5 secrets of the savvy iPhone upgrader

How to get the best price selling your old iPhone and buying a new one

2018 iPhones

So Apple’s shiny new iPhone releases – the iPhone XS and iPhone XS Max – have convinced you it’s time to swap your ageing iPhone. Follow our tips to make it ready for resale, get the best price for it, and pass it on without security nightmares. But first, back up all your stuff, ready to restore to your new iPhone so it feels like home on day one. 

1. Back up your old iPhone

Before saying goodbye to your iPhone, make sure all your data is copied off it. Go to Settings, tap your name at the top, tap iCloud, then scroll down past the list of app and tap iCloud Backup (or in iOS 10.2 or earlier, just go to Settings > iCloud > Backup).

If it isn’t already turned on, do it now and allow a couple of hours for the first backup. Just before you finally erase your iPhone (see below), come back here and tap Back Up Now. It’ll quickly ensure everything’s up to date.

If you don’t have enough iCloud space to back up, check if there are any old backups under iCloud > Manage Storage that you can delete. Alternatively, you can back up to your Mac or PC via iTunes, but it’s more hassle. When you get your new iPhone, it’ll take you through a setup process that includes the option to restore everything from your iCloud backup over Wi-Fi.

2. Shop around for buyers

If your old iPhone isn’t super old and is in good condition, it’s easy to sell it on. You could list it on eBay, but the effort, seller’s fees and intense competition make that a less than appealing prospect. It’s simpler to use one of the many services that give you a quote based on the model, then let you mail the iPhone to them free of charge and transfer payment to your bank account within a few days.

The key is to shop around. Apple does trade-ins on iPhones (and other mobiles), but only offered us a £75 gift card for a 64GB iPhone 6s. But when we checked on Compare and Recycle, a price comparison site for used gadget sales, we found offers up to £181. Even for a phone in ‘poor’ condition (working, but with heavy wear and tear, liquid damage or a chipped screen), Music Magpie offered £82.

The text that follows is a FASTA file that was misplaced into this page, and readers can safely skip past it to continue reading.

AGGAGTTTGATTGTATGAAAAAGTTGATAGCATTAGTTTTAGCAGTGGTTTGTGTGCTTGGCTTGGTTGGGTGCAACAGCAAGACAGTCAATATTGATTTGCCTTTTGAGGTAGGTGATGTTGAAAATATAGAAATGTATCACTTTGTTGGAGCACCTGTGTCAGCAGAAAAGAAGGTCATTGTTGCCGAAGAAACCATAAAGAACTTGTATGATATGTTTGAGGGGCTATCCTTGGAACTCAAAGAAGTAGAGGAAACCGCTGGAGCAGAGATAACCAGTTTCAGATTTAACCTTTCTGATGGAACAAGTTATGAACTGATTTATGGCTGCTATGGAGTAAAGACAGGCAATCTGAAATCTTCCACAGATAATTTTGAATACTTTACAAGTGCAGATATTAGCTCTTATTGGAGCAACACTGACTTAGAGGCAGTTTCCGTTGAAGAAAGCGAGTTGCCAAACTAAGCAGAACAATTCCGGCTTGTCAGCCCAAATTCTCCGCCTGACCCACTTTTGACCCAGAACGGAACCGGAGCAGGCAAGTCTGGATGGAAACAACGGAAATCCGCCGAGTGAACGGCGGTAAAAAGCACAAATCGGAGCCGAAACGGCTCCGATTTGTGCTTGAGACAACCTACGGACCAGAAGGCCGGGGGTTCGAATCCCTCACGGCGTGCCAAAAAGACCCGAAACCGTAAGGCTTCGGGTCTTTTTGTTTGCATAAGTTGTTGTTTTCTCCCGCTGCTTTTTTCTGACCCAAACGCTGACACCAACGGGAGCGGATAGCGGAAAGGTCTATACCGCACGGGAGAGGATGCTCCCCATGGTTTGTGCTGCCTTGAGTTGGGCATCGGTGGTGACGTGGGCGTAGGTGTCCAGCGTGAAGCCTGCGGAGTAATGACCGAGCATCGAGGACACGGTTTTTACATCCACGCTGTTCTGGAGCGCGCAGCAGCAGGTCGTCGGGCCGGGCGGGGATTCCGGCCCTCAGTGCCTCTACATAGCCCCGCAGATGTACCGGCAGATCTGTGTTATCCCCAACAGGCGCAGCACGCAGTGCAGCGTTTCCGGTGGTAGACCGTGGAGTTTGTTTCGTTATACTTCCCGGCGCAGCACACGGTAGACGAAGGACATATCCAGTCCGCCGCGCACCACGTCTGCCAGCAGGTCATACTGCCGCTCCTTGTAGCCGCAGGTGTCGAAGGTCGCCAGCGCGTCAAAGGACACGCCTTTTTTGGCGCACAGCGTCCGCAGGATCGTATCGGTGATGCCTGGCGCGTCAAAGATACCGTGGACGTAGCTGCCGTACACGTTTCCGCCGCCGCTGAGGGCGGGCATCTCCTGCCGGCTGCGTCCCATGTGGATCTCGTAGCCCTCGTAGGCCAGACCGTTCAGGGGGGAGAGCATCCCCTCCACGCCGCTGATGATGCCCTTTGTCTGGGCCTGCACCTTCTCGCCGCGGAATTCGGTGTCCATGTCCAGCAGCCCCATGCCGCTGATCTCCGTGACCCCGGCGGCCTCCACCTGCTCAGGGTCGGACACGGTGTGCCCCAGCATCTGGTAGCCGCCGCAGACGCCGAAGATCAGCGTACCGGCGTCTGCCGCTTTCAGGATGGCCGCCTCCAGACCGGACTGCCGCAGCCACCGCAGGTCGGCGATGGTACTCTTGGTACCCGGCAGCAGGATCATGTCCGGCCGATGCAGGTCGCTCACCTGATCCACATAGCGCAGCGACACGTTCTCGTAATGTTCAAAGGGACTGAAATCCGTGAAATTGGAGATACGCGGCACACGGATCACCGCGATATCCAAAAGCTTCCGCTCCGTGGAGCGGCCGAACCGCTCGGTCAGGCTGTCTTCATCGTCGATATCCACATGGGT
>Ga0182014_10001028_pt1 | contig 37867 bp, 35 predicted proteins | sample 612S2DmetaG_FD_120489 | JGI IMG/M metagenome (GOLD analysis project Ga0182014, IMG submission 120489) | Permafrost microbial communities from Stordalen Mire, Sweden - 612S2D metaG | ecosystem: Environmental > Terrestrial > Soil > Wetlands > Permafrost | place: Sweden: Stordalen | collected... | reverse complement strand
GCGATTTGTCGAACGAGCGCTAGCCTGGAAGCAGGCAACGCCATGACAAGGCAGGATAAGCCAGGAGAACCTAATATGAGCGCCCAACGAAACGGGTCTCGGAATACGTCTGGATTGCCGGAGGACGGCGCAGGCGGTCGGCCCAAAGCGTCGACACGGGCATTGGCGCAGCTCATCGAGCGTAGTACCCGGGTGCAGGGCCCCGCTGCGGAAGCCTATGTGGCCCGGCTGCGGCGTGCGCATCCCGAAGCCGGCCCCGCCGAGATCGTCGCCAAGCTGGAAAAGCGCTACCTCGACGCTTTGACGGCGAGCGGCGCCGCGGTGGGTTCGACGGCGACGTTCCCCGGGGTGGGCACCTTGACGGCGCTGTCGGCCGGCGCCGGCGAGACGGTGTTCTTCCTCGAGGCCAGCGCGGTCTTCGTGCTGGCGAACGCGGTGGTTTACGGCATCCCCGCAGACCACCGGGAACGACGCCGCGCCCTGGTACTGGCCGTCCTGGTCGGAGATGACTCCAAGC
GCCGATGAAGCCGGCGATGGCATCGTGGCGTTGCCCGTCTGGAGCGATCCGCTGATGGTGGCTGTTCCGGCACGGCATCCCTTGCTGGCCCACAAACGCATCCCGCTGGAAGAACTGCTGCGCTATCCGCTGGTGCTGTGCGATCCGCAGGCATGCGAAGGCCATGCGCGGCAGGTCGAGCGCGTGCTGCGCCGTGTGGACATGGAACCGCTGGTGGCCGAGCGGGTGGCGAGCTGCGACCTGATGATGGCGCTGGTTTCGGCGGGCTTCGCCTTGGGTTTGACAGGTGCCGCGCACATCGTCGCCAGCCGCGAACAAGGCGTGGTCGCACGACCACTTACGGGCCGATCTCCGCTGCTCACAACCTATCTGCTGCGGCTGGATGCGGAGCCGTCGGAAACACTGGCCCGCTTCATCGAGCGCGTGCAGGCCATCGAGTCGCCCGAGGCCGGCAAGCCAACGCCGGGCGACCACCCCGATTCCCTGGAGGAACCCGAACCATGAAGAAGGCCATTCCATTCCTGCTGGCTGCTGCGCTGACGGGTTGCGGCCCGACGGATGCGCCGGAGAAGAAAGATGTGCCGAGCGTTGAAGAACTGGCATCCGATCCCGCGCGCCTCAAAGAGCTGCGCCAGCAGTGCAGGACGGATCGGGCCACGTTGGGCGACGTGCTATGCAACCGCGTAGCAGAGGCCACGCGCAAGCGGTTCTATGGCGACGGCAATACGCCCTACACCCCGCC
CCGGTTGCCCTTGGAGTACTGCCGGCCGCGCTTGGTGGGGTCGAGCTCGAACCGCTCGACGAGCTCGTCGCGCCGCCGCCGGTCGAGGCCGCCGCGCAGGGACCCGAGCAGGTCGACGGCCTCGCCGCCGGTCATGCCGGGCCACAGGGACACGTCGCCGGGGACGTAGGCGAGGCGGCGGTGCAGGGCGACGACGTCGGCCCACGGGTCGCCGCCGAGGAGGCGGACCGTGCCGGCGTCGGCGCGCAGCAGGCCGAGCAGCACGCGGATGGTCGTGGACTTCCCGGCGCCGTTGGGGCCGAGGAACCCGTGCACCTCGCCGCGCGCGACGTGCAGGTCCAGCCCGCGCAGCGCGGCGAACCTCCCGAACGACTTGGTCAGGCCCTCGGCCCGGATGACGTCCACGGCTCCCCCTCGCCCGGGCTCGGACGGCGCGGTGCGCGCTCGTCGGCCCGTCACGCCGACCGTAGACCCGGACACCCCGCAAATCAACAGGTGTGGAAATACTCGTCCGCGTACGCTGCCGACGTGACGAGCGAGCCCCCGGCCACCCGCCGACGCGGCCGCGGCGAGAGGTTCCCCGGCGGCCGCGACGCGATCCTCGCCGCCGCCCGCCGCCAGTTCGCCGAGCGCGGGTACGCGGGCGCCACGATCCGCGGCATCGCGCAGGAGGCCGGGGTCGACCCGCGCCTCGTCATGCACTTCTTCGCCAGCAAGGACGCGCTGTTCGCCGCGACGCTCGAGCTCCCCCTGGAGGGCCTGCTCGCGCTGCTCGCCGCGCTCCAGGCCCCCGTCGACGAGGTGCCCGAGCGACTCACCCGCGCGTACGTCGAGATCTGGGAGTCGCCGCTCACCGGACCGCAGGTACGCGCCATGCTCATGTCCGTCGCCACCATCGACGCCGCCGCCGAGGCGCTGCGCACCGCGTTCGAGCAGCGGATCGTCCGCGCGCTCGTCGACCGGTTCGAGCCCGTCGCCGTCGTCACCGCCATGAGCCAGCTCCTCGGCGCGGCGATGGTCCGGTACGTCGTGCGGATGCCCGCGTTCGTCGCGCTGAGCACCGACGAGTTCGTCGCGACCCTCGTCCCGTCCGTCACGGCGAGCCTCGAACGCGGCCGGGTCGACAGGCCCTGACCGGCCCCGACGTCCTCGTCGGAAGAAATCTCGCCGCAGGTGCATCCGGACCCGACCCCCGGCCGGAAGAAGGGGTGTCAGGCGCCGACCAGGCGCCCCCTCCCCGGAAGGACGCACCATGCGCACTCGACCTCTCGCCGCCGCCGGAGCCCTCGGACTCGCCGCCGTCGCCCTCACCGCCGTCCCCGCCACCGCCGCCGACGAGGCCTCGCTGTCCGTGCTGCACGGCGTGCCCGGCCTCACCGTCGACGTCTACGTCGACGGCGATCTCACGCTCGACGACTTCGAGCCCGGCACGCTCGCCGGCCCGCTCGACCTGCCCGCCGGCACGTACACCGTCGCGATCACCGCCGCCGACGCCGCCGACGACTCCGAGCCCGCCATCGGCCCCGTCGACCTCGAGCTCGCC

You may want to check out the service you plan to use on review sites such as TrustPilot. Look out for a guarantee that your phone will be returned free of charge if they won’t honour the quoted price after seeing it. If your iPhone isn’t pristine and is submitted under a broad ‘good’ or ‘working’ definition, they might make a lower offer, but you should have the option to cancel.

3. Unlock your iPhone

Some buyers will accept phones locked to UK networks, quoting slightly lower prices, while others only accept unlocked. If you eBay it, unlocked will get more bids. A UK phone will only be locked now if you bought it from a network, and even then it may have been released automatically; if not, it’s usually free to get your network to unlock it (see MoneySavingExpert’s guide).

4. Factory reset your iPhone

Whether you sell your iPhone or pass it on to a friend or relative, logging out of iCloud and iTunes isn’t enough: you need to restore it to its factory state, or there’s all kinds of potential for both identity theft and general account mix-up mayhem.

First, double-check all your stuff is safely in your iCloud backup, on your iCloud Drive, on another cloud service or on your Mac or PC. Now go to Settings > General > Reset and tap Erase All Content and Settings. You’ll need to enter your Apple ID and password to log out. Then the iPhone will restart and say hello, just like when you first got it out of the box.

Oh, and don’t forget to pop out your SIM card using the little tool you lost two years ago.

5. Consider Apple’s Upgrade Programme

Network contracts spread the cost of your iPhone and typically have upgrade options to change it periodically. You can get a similar deal when you buy an iPhone outright from Apple with its Upgrade Programme.

When you choose your new iPhone, you commit to a fixed monthly payment instead of an upfront lump sum – currently from £41.45 for an iPhone XR or £56.45 for an XS (only the latest models are eligible). This doesn’t include any calls, texts or data – you’ll need a separate SIM-only network tariff.

Technically you’re taking out a 20-month interest-free loan for the total cost of the iPhone plus AppleCare+, which is compulsory. So it’s pricier than buying just the phone, but no different if you wanted AppleCare+ anyway. Although you’re committed for 20 months, after 11 you can return the iPhone and get a new model (subject to a cost adjustment if the launch price is higher), and as long as it’s in good condition there’s no extra charge.